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Book Review: Symbol of Kashmiri freedom movement

25th Apr 2014

Symbol of Kashmiri freedom movement

Paradise on Fire: Syed Ali Geelani and the Struggle for Freedom in Kashmir.
By Abdul Hakeem.
Leicester: Revival Publications.
pp265. PB. 2014. £12.99

Two foremost freedom fighters of modern times include Yasser Arafat of Palestine Liberation Organisation, and Imam Shamyl of Dagestan and his efforts to resist Russian encroachment in Chechnya. If one were to add a third, it would be Syed Ali Geelani’s popular resistance against Indian occupation of Kashmir. How strange that these three tragic and long-standing political tragedies have been directly supported and sustained by three leading global powers, namely the United States, Russia and India, and all in the name of national interest, freedom, democracy and human rights?

The book under review is an interesting study of the Kashmiri people’s popular resistance against Indian hegemony through the life and struggle of Syed Ali Shah Geelani, whose heroic efforts to liberate his people from political subjugation has turned him into a powerful symbol of Kashmiri freedom and self-determination.

The author of this book is an Indian writer and researcher, writing under the pseudonym of Abdul Hakeem, because ‘If I did not, the Indian Government would detain me for sedition; the intelligence agencies label me a ‘Pakistani agent’; the police harass and the security forces torture me; the media would demonize me and the judiciary convict me. Also the society would, by and large, isolate me and my entire family. I must state the obvious that these components of Indian establishment, individually or collectively, are not naïve. They will not do any of the above to me for writing this book. They will instead implicate me for some state-orchestrated violence or any other trumped up charge. In future, I will gladly reveal my identity if ever India behaves constitutionally and practises secular democracy.’ (p xii)

Consisting of a foreword, sixteen short chapters, appendix, endnotes and bibliography, this book is, in the words of the journalist Lauren Booth, ‘…the story of one man’s self-sacrifice told through the struggle of an entire people. Paradise on Fire is a call to the conscience of humanity. I pray that people from every part of the world will respond to this call and join the Kashmiri people in their non-violent resistance to oppression and occupation.’ (p viii)

Born in a small hamlet of Khonus near Sopore in northern Kashmir on September 29, 1929, young Geelani’s father struggled to maintain his family on his meagre wage of 10 rupees a month, but he was determined to provide a decent education to his children. At primary school Geelani learnt Urdu, Arabic, Persian and other languages under the tutelage of a Hindu pundit. After this, he completed a theology course at Oriental Night College before joining University of Kashmir where he completed a degree in Urdu and Persian with honours. He then became a teacher and gradually became involved with various local political and religious movements, seeking to free Kashmir from Indian hegemony following the collusion between Maharaja Hari Singh, the Hindu ruler of Kashmir, and the Indian Government in 1948.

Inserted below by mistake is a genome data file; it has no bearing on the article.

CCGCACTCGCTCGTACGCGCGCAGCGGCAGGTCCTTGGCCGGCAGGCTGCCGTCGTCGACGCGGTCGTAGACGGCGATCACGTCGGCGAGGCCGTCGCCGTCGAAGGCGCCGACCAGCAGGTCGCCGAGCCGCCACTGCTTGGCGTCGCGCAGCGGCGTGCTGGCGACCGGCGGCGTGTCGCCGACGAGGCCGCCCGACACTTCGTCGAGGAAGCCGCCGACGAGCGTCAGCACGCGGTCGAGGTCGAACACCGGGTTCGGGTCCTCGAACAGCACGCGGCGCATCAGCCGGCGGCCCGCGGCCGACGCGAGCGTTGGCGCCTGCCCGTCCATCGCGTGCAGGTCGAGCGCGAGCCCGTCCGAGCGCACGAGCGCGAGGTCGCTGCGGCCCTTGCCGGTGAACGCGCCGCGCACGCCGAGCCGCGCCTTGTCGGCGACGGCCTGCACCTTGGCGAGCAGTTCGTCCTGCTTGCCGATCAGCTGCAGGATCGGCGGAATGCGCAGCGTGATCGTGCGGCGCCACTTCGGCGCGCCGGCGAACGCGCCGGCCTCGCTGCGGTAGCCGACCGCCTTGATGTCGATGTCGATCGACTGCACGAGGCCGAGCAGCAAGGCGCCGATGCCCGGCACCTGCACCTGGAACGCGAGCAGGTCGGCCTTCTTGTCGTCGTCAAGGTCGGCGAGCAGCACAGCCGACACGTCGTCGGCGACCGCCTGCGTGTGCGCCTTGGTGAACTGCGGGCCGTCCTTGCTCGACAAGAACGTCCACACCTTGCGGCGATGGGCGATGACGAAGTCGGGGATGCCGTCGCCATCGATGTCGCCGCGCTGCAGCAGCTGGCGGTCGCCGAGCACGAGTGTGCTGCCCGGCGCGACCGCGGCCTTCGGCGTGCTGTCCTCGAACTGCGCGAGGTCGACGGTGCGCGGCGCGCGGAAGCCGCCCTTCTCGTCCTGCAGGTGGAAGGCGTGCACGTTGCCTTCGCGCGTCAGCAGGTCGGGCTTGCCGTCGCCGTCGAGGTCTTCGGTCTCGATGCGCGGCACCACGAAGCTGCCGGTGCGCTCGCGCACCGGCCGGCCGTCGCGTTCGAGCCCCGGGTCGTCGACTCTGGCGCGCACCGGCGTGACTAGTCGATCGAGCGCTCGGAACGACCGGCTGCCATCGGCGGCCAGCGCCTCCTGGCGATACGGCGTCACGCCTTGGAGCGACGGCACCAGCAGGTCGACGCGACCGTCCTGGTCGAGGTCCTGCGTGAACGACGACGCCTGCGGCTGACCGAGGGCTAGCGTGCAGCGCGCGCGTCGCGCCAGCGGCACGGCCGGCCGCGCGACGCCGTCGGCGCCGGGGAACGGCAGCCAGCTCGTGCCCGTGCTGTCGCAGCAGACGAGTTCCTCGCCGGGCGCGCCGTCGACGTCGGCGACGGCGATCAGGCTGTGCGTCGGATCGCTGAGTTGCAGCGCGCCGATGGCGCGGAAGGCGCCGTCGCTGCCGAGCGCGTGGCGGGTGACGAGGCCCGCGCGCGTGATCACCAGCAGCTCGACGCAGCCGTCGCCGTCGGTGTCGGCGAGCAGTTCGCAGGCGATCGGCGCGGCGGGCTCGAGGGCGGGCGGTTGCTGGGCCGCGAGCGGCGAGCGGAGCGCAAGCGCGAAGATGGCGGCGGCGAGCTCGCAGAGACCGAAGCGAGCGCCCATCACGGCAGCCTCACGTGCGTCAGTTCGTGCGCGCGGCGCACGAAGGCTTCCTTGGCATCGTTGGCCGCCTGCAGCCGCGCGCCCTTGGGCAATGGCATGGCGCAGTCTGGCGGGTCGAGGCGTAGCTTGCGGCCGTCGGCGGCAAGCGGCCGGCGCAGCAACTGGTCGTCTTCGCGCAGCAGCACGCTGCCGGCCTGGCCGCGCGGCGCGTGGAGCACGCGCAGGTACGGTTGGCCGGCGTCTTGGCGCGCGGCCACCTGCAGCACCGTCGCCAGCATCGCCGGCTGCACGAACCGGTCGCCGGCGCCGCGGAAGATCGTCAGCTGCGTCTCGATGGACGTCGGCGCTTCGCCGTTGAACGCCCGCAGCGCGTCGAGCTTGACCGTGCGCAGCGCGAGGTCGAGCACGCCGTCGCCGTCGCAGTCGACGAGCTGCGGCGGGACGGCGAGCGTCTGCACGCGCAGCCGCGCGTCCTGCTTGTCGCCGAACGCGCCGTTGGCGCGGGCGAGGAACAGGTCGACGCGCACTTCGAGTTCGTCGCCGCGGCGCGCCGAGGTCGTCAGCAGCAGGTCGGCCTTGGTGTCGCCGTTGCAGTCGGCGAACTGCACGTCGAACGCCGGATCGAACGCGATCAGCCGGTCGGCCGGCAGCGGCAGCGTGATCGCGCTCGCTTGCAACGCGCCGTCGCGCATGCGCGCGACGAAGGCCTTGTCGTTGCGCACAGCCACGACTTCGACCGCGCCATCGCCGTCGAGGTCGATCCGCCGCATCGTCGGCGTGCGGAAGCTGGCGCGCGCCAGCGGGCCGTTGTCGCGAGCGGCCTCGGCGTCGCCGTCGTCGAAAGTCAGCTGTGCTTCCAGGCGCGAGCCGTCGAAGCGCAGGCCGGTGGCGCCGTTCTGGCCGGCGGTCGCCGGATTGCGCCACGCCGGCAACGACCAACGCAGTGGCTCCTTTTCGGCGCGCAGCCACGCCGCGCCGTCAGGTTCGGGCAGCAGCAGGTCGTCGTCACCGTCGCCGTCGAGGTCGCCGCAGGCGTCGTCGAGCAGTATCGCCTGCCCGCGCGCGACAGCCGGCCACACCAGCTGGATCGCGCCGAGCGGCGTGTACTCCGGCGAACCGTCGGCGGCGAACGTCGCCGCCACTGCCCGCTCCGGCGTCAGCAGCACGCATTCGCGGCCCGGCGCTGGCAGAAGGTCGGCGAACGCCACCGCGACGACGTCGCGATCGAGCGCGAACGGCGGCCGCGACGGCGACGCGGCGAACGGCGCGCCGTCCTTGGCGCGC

Despite Indian promise to offer the Kashmiri people the chance to determine their future through a referendum, this pledge was never fulfilled and, not surprisingly, more than 800,000 Indian troops are now stationed in Kashmir to ensure Indian hegemony is sustained through sheer force and military power.

Being a political biography, this does not provide a strictly chronological study of or survey of Syed Ali Geelani’s life and struggle for freedom. Instead this book is an intermesh of history, biography, popular politics, demography, regional power-play with global politics, diplomacy and strategy.

In the last chapter of the book, the author states, ‘…I do not draw any conclusions from the discourse presented in this book, nor have I any solutions to offer as such. The reason is simple: too many shifting elements, regionally and internationally, are presently in play that will influence outcomes for this ‘paradise on fire.’ (p 218)

This is an important book that focuses on a topic subject, one that is often forgotten and neglected by the world community, and the author deserves credit for highlighting the plight of the Kashmiri people through the life of Geelani.

Unfortunately the book has not been copy-edited carefully as it contains too many spelling mistakes, even so I recommend it to those who are interested in South Asian studies, biography or contemporary politics.

 

Muhammad Khan, acclaimed author and researcher; he is currently writing a book on Muslim modernism in colonial India.

 

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